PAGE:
Liz Truss vowed to “get Britain through the tempest” and insisted “everyone will benefit” from the result of her economic policies in her keynote conference speech during which she was heckled by Greenpeace supporters.
Addressing Conservative members at the event in Birmingham, as she battles to save her premiership, the prime minister acknowledged that “these are stormy days”.
“In these tough times, we need to step up,” she continued.
“I am determined to get Britain moving, to get us through the tempest and put us on a stronger footing as a nation.”
She continued: “Whenever there is change there is disruption. Not everyone will be in favour but everyone will benefit from the result.”
Ms Truss was interrupted by two Greenpeace protesters who heckled: “Who voted for this,” as they held up a banner.
They were quickly removed by security in the conference hall.
In a tweet after the incident, Greenpeace said activists were there to “denounce the prime minister ‘shredding’ her party’s 2019 manifesto promises”.
“The PM is U-turning on fracking, strong climate action, and world-leading environmental protections. Who voted for this?”
Continuing, the PM told the audience she and Chancellor Kwasi Kwarteng “will keep closely co-ordinating our monetary and fiscal policy” after the government’s tax-cutting mini-budget saw the pound slump to a record level.
She promised “an iron grip on the nation’s finances” and vowed to break Britain out of a “high-tax, low-growth cycle”, adding: “The chancellor and I are in lockstep on this.”
Ms Truss said she is “working flat out” to make sure people can get through the economic crisis.
“So let me be clear: we have your back,” the PM added.
The PM said she and Mr Kwarteng U-turned on abolishing the 45p tax rate on top earners because it “became a distraction”.
“I get it and I have listened,” she told the audience.
The tax cut for the wealthiest 1% was one of a raft announced by Mr Kwarteng in his mini-budget less than two weeks ago that led to market turmoil – with the pound plummeting, the Bank of England having to step in to rescue pension funds and mortgage products being withdrawn.
On Tuesday, Home Secretary Suella Braverman accused Tory MPs of staging a “coup” against the PM over the 45p tax rate.
Fellow cabinet minister Simon Clarke also publicly disclosed his objection to the reversal of the policy.
Outlining her three priorities for Britain’s economy: “growth, growth and growth”, Ms Truss said she “will not allow the anti-growth coalition of Labour, the Lib Dems and the SNP to hold us back”.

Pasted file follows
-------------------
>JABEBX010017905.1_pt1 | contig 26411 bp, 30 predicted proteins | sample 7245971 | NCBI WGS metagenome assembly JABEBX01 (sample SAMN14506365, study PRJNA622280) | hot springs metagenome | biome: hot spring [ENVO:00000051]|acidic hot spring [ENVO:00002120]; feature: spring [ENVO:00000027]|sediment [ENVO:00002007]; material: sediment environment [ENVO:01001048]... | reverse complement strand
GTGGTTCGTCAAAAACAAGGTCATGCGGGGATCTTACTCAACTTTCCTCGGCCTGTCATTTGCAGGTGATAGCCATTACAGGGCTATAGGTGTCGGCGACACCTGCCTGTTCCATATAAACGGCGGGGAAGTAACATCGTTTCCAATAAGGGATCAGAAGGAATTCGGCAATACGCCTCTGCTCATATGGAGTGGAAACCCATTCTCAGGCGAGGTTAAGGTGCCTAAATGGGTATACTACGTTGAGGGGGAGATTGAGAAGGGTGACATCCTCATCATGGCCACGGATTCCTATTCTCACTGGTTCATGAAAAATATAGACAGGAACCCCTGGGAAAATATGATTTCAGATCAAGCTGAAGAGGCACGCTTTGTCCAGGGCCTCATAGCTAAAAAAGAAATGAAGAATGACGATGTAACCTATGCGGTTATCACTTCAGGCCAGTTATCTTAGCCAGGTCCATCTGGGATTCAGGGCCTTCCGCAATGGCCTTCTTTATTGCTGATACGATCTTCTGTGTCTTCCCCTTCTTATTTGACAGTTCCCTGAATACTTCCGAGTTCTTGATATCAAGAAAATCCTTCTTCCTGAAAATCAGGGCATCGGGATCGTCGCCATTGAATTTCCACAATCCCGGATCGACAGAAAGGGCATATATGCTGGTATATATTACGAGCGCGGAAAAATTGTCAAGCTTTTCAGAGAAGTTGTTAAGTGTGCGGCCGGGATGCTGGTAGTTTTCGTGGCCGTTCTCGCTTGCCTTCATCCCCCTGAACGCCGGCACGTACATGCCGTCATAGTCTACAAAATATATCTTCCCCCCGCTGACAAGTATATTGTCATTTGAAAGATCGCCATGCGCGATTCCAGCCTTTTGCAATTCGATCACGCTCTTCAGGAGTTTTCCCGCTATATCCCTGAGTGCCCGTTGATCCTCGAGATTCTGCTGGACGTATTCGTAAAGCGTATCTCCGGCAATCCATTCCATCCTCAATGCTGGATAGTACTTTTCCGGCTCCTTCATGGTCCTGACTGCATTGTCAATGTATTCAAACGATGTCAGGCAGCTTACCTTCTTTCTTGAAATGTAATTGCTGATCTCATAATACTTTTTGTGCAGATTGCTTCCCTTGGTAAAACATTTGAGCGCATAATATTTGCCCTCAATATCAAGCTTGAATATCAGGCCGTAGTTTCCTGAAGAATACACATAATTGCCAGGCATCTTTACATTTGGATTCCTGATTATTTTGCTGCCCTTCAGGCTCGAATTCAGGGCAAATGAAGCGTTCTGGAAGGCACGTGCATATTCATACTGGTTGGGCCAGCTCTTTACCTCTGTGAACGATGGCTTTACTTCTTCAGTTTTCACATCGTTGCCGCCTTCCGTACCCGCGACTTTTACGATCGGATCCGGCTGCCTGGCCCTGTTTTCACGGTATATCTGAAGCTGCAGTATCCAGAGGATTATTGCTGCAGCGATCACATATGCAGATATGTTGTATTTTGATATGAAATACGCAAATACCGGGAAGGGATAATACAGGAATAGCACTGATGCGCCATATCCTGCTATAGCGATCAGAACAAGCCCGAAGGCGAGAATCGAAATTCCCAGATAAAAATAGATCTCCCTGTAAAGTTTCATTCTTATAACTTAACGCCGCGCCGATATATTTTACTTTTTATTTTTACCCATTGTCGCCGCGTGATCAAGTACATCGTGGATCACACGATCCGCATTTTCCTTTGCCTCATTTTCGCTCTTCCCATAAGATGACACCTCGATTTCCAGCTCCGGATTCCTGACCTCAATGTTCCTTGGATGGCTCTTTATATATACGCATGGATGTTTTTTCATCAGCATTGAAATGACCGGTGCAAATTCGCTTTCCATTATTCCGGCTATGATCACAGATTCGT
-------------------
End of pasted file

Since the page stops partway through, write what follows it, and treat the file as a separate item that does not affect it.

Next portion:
She accused Labour leader Sir Keir Starmer of having “no long-term plan and no vision for Britain”.
Hinting at more “disruption”, the PM also promised that her government will always be “fiscally responsible”.
Ms Truss received applause for saying she is the first prime minister to have attended a comprehensive school.
However, former Labour prime minister Gordon Brown also did so.
The prime minister walked onto the stage to M-People’s ‘Moving on Up’.
But one member of the 90s dance band was not pleased with the song being used, posting on social media: “I don’t want my song being a soundtrack to lies.”
Labour also pointed out that Heather Small from M-People has attended Labour dinners in the past and that her son is a recently elected Labour councillor.
The first standing ovation came when Ms Truss referenced the war in Ukraine, telling the audience of Tory members: “We will make sure this never happens again.”
But the speech, which was just over half an hour long, contained no new policy announcements and made no reference to benefits – which the PM is facing another split within her cabinet over.
On Tuesday, Leader of the House of Commons Penny Mordaunt joined backbench rebels in calling for welfare payments to be raised in line with inflation, which has been at around 10%, rather than earnings at 5%.
Two additional cabinet ministers have also told Sky News that they believe benefits should be uprated in line with inflation.
While it is understood that Chairman of the 1922 Committee of backbench Conservative MPs Sir Graham Brady has warned Ms Truss that any attempt to uprate benefits by average earnings rather than by inflation is unlikely to get through Parliament.
But closing her first conference speech as PM, Ms Truss vowed to “stay the course” amid the infighting within the Conservative Party over her policy agenda.
She urged both Tory members and MPs to “trust me to do what it takes” to push through her “difficult but necessary” pro-growth agenda.
“The status quo is not an option. That is why we can’t give in to the voices of decline,” she said.
“We can’t give in to those who say Britain can’t grow faster. We can’t give in to those who say we can’t do better.”
Responding to the speech, Labour’s shadow chancellor Rachel Reeves said: “The most important thing the prime minister can do right now to stabilise the economy is to immediately reverse her government’s kamikaze budget when Parliament returns next week.”
While Liberal Democrat leader Sir Ed Davey described the address as a “disaster for families and the economy”.
Ms Truss exited the stage to applause and quickly left the conference venue.